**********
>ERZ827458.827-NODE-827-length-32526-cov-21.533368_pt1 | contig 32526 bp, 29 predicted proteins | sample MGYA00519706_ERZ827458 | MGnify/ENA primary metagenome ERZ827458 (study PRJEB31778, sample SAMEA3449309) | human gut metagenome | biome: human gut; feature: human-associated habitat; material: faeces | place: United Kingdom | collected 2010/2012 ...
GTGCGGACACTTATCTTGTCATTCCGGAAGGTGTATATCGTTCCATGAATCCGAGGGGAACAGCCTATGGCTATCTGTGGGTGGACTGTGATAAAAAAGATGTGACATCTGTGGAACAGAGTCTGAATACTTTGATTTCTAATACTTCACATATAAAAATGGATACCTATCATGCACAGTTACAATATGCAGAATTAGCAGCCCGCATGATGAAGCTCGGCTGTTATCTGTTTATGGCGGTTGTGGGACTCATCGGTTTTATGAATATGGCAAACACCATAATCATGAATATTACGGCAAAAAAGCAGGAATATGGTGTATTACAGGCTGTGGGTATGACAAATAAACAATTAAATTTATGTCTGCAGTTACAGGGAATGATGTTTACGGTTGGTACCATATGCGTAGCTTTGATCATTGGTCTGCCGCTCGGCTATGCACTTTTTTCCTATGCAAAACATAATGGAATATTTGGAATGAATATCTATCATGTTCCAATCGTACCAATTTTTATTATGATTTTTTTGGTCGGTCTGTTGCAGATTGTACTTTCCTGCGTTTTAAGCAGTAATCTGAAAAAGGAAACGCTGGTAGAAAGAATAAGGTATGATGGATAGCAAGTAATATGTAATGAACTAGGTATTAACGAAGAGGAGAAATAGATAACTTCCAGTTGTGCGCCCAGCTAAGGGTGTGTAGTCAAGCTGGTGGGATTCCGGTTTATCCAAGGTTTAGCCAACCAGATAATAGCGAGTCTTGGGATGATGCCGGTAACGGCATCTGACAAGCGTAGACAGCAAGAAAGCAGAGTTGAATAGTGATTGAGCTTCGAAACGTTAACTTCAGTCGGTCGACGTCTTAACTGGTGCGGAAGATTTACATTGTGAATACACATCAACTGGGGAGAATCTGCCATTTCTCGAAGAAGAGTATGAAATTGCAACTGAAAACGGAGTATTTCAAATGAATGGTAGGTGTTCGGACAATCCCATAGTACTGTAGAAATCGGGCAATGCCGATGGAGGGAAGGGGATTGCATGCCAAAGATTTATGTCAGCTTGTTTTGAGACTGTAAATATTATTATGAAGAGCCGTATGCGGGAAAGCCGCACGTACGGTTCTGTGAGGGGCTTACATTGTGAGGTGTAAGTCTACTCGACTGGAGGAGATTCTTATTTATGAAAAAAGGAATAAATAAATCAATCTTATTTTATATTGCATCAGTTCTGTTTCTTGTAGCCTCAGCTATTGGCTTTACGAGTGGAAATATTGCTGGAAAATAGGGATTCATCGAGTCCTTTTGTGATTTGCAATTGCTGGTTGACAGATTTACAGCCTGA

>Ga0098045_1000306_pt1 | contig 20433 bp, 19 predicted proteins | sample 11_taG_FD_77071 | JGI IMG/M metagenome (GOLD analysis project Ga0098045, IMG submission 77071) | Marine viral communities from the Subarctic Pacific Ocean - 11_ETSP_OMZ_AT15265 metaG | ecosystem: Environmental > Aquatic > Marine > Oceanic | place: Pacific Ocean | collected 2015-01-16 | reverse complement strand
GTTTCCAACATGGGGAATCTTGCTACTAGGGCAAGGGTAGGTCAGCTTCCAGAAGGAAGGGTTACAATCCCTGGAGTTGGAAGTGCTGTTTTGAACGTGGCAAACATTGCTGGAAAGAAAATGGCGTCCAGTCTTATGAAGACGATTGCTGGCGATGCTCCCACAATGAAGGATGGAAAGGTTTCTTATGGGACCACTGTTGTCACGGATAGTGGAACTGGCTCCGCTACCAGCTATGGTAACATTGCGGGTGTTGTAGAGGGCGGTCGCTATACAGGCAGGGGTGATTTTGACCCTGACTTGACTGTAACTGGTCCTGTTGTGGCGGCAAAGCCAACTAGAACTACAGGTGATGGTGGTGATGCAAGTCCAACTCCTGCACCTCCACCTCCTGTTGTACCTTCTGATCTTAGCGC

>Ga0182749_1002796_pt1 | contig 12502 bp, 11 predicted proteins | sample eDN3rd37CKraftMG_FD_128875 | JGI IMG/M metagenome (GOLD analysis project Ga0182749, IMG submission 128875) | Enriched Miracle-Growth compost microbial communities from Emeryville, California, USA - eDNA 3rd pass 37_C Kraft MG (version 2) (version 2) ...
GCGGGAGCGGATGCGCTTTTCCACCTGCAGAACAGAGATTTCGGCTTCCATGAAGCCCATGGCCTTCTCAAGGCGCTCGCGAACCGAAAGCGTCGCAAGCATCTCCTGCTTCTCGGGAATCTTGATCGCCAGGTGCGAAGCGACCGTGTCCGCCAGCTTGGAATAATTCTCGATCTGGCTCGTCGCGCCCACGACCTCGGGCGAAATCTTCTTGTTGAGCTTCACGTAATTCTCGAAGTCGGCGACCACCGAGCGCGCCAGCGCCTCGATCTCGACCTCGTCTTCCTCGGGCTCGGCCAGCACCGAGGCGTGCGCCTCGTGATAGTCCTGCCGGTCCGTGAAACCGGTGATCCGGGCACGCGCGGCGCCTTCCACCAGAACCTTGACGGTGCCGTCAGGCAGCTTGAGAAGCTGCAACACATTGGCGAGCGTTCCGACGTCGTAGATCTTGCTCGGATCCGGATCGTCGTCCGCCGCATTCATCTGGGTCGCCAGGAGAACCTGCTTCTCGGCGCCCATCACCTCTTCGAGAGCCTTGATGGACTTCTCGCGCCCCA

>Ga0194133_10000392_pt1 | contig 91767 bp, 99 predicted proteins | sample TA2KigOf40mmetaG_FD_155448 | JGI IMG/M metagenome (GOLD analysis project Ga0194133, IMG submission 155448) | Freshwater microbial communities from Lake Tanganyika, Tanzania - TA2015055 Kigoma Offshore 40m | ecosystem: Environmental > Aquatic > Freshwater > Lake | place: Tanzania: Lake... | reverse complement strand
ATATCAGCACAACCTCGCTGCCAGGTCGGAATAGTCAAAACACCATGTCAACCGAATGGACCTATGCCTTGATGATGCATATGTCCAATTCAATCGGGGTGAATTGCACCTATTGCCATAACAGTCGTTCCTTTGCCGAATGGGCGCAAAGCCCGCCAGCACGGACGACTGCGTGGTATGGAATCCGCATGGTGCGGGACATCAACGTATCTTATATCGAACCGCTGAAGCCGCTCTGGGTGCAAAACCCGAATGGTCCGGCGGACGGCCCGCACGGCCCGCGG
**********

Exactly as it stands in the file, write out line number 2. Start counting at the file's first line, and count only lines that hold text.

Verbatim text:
GTGCGGACACTTATCTTGTCATTCCGGAAGGTGTATATCGTTCCATGAATCCGAGGGGAACAGCCTATGGCTATCTGTGGGTGGACTGTGATAAAAAAGATGTGACATCTGTGGAACAGAGTCTGAATACTTTGATTTCTAATACTTCACATATAAAAATGGATACCTATCATGCACAGTTACAATATGCAGAATTAGCAGCCCGCATGATGAAGCTCGGCTGTTATCTGTTTATGGCGGTTGTGGGACTCATCGGTTTTATGAATATGGCAAACACCATAATCATGAATATTACGGCAAAAAAGCAGGAATATGGTGTATTACAGGCTGTGGGTATGACAAATAAACAATTAAATTTATGTCTGCAGTTACAGGGAATGATGTTTACGGTTGGTACCATATGCGTAGCTTTGATCATTGGTCTGCCGCTCGGCTATGCACTTTTTTCCTATGCAAAACATAATGGAATATTTGGAATGAATATCTATCATGTTCCAATCGTACCAATTTTTATTATGATTTTTTTGGTCGGTCTGTTGCAGATTGTACTTTCCTGCGTTTTAAGCAGTAATCTGAAAAAGGAAACGCTGGTAGAAAGAATAAGGTATGATGGATAGCAAGTAATATGTAATGAACTAGGTATTAACGAAGAGGAGAAATAGATAACTTCCAGTTGTGCGCCCAGCTAAGGGTGTGTAGTCAAGCTGGTGGGATTCCGGTTTATCCAAGGTTTAGCCAACCAGATAATAGCGAGTCTTGGGATGATGCCGGTAACGGCATCTGACAAGCGTAGACAGCAAGAAAGCAGAGTTGAATAGTGATTGAGCTTCGAAACGTTAACTTCAGTCGGTCGACGTCTTAACTGGTGCGGAAGATTTACATTGTGAATACACATCAACTGGGGAGAATCTGCCATTTCTCGAAGAAGAGTATGAAATTGCAACTGAAAACGGAGTATTTCAAATGAATGGTAGGTGTTCGGACAATCCCATAGTACTGTAGAAATCGGGCAATGCCGATGGAGGGAAGGGGATTGCATGCCAAAGATTTATGTCAGCTTGTTTTGAGACTGTAAATATTATTATGAAGAGCCGTATGCGGGAAAGCCGCACGTACGGTTCTGTGAGGGGCTTACATTGTGAGGTGTAAGTCTACTCGACTGGAGGAGATTCTTATTTATGAAAAAAGGAATAAATAAATCAATCTTATTTTATATTGCATCAGTTCTGTTTCTTGTAGCCTCAGCTATTGGCTTTACGAGTGGAAATATTGCTGGAAAATAGGGATTCATCGAGTCCTTTTGTGATTTGCAATTGCTGGTTGACAGATTTACAGCCTGA